"What are the best supplements for gut health?”


gut health supplement, peak supps - high quality for the best price supplements

This week we were asked..
"What supplements ensure that I have the right balance for my gut?"
If you've ever seen those yogurt adverts on TV remind you that they've got the "good bacteria" your gut needs, you've probably wondered how bacteria can actually be "good"? 


Gut Health Supplements, Prebiotics and Probiotics

Less than 5% of the 100 Trillion microbes in your body are actually "bad".
Well, there's around 400 different kinds of bacteria in your digestive tract. Yuck, right? Well... no, most of them are essential to your gut actually working. 
Think of your gut like an ecosystem, that you need to conserve, not pollute. It's kind of like looking after a mini inner environment. 
When your gut ecosystem gets polluted or disturbed, you may experience some tell-tale signs:

1. An upset stomach. 
2. Unexpected weight changes
3. Fatigue & insomnia
4. Eczema & skin problems

This imbalance in gut biome can often be caused by a high-sugar diet and other deficiencies. 

For example, the BBC lists the importance of eating:

1. Plant based foods.

Pick up some fruit, veg and salad every single day. 5-a-day isn't just a catchy phrase, it's scientifically valid.  It was also found that a Vegetarian diet can help to regulate gut bacteria (1), especially helping those with metabolic diseases and obesity. A great way to boost your plant-based intake is Peak Supps Supergreens

2. Fibre.

Fibre is proven to help promote the growth of good bacteria, and to limit the growth of harmful bacteria (2). Fibre can be found in a diet rich in high-fibre foods such as apples, artichokes, blueberries, chickpeas, lentils, peas and beans.You may notice that suddenly adding fibre to your diet may cause wind and bloating, but this is normal and can be fixed by gradually eating more fibre rather than all at once, and drinking extra water. 

3. Probiotics 

That yogurt you've seen everywhere might just encourage more microbes to grow in your gut. 

4. Extra-virgin olive oil.

Dietitians recommend extra-virgin olive oil over other fats, as it contains the highest concentration of microbe-friendly "polyphenols", basically, anti-oxidants that can only be digested by gut bacteria. Polyphenols are associated with a variety of benefits including reducing blood pressure, cholesterol and stress.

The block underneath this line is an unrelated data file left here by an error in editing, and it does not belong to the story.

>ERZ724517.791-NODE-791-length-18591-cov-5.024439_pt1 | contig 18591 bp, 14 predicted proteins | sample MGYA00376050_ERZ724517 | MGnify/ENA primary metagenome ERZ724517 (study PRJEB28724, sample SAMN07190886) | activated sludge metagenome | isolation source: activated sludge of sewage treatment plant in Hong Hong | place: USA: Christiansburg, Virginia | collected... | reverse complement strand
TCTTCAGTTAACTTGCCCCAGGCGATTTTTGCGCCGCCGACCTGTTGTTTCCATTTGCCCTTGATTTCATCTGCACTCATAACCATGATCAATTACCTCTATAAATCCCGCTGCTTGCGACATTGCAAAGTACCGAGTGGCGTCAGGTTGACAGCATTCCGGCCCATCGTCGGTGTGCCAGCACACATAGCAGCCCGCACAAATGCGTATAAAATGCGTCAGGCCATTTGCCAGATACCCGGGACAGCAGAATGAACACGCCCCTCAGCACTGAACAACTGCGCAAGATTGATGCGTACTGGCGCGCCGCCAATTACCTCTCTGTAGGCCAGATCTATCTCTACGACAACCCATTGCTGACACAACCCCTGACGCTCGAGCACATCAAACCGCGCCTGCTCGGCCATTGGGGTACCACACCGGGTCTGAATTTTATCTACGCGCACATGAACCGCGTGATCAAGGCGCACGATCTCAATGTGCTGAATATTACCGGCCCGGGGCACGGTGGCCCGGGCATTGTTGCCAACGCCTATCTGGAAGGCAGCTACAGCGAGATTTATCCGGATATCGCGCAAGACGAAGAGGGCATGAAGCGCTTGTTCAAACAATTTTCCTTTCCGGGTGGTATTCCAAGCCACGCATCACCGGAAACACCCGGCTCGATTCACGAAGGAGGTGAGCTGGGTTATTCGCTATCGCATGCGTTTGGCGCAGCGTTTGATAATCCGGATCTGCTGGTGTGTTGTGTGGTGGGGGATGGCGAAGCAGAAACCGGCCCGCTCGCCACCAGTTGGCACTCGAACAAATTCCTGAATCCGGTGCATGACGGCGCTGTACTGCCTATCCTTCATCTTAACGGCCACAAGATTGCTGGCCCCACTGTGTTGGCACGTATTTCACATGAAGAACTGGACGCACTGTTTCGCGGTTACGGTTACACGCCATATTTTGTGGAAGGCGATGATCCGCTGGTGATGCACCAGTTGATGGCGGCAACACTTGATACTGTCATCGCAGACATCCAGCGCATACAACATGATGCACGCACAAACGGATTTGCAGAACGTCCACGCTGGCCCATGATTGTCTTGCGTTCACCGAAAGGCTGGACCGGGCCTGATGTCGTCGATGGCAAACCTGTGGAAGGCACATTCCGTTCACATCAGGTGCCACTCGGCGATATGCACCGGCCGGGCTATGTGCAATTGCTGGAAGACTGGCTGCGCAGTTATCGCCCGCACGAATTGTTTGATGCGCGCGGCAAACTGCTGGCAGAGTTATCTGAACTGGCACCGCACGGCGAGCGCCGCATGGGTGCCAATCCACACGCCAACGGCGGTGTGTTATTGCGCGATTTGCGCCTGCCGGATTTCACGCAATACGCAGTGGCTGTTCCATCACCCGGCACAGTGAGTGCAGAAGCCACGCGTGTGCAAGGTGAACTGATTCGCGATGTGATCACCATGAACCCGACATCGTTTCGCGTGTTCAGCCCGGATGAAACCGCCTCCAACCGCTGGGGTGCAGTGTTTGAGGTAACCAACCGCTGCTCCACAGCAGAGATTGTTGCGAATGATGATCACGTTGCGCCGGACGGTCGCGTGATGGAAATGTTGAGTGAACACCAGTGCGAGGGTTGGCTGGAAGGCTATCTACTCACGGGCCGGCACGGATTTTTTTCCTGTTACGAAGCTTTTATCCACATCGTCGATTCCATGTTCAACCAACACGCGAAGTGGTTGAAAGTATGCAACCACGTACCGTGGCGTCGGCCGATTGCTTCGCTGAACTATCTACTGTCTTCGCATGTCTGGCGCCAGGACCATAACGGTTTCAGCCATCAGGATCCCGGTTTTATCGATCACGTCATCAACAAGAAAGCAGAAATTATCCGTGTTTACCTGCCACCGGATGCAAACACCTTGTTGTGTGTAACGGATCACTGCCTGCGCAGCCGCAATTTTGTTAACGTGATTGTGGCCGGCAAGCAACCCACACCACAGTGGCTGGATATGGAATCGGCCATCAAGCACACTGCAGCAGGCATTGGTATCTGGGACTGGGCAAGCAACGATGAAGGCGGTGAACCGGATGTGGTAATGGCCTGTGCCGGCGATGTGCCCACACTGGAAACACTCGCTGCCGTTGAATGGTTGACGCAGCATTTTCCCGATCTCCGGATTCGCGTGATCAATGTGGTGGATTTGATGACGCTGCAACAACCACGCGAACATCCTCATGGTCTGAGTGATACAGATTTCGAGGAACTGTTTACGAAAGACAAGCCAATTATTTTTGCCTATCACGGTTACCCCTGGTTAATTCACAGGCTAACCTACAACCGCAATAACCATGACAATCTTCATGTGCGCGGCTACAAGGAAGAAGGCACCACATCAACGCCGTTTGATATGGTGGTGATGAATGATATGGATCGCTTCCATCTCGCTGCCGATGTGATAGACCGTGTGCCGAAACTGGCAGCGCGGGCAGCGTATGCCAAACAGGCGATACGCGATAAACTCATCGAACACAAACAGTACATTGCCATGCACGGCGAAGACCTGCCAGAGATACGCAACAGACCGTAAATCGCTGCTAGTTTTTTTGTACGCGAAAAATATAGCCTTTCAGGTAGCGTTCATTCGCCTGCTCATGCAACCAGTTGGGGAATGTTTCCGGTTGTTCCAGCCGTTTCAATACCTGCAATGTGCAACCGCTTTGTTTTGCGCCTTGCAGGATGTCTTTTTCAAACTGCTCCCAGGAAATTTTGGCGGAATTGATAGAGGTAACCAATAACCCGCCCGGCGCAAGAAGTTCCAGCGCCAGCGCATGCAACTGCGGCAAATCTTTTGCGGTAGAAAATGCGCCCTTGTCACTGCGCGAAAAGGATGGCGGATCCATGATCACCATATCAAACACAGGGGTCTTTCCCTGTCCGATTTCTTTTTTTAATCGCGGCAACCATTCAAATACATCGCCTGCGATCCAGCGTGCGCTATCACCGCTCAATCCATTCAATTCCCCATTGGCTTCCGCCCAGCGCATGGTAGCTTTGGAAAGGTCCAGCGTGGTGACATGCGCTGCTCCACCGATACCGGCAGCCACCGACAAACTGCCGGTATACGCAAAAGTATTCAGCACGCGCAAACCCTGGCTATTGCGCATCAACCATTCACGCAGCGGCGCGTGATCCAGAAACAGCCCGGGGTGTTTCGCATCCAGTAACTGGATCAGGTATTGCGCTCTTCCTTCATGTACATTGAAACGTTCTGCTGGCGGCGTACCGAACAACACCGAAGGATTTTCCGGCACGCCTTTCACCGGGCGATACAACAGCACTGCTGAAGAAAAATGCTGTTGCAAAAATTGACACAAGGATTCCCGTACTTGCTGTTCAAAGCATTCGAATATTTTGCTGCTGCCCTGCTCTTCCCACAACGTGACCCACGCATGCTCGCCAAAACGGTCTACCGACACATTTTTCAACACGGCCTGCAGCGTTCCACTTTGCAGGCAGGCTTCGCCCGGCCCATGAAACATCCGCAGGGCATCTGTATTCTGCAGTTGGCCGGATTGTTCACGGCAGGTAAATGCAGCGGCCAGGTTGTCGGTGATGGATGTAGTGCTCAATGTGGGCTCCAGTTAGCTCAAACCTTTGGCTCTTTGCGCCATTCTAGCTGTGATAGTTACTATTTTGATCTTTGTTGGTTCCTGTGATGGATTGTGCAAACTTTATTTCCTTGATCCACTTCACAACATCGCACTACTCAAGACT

Prebiotics and Probiotics, best supplements to take for gut health

We're pretty sure if we made salads this beautiful, we'd have no issues getting our 5 a day.



#1 Inulin Powder (FOS) - Prebiotic Fibre

#2 Probiotic Complex Capsules 

#3 Glutamine Powder

#4 Activated Charcoal Powder / Tablets

#5 Glucomannan (Konjac Fibre)

Prebiotics vs Probiotics, what the difference? 

Prebiotics are foods that ‘fertilise’ our existing gut bacteria and encourage the development of a diverse community of microbes. These foods are complex carbohydrates, such as vegetables and wholegrains. In order to make sure you have the right conditions for Bacteria to thrive, Peak Supps Inulin (Prebiotic powder) is a great supplement. 

Probiotics are foods, or food supplements, that contain live bacteria thought to be beneficial to us. This includes live yogurt, some cheeses and fermented foods. The problem is that these yogurts often include flavourings and sugar or artificial sweeteners If you want to make sure you're getting probiotic effects, but don't fancy shelling out on overpriced Yoghurt, why not try Peak Supps Probiotic Capsules
Other options to consider with gut issues is the possibility of IBS or "Leaky Gut". Peak Supps Glutamine is proven to help with these symptoms, but we'll save that for another article. 
Author - Ottis Bailey (BSc)

1) Kim, M., & Hwang, S. (2013). Strict vegetarian diet improves the risk factors associated with metabolic diseases by modulating gut microbiota and reducing intestinal inflammation. Environmental Microbiology Reports, n/a-n/a. doi: 10.1111/1758-2229.12079
 2) Klinder, A., & Shen, Q. (2016). Impact of increasing fruit and vegetables and flavonoid intake on the human gut microbiota. Food & Function, 7(4), 1788-1796. doi: 10.1039/c5fo01096a

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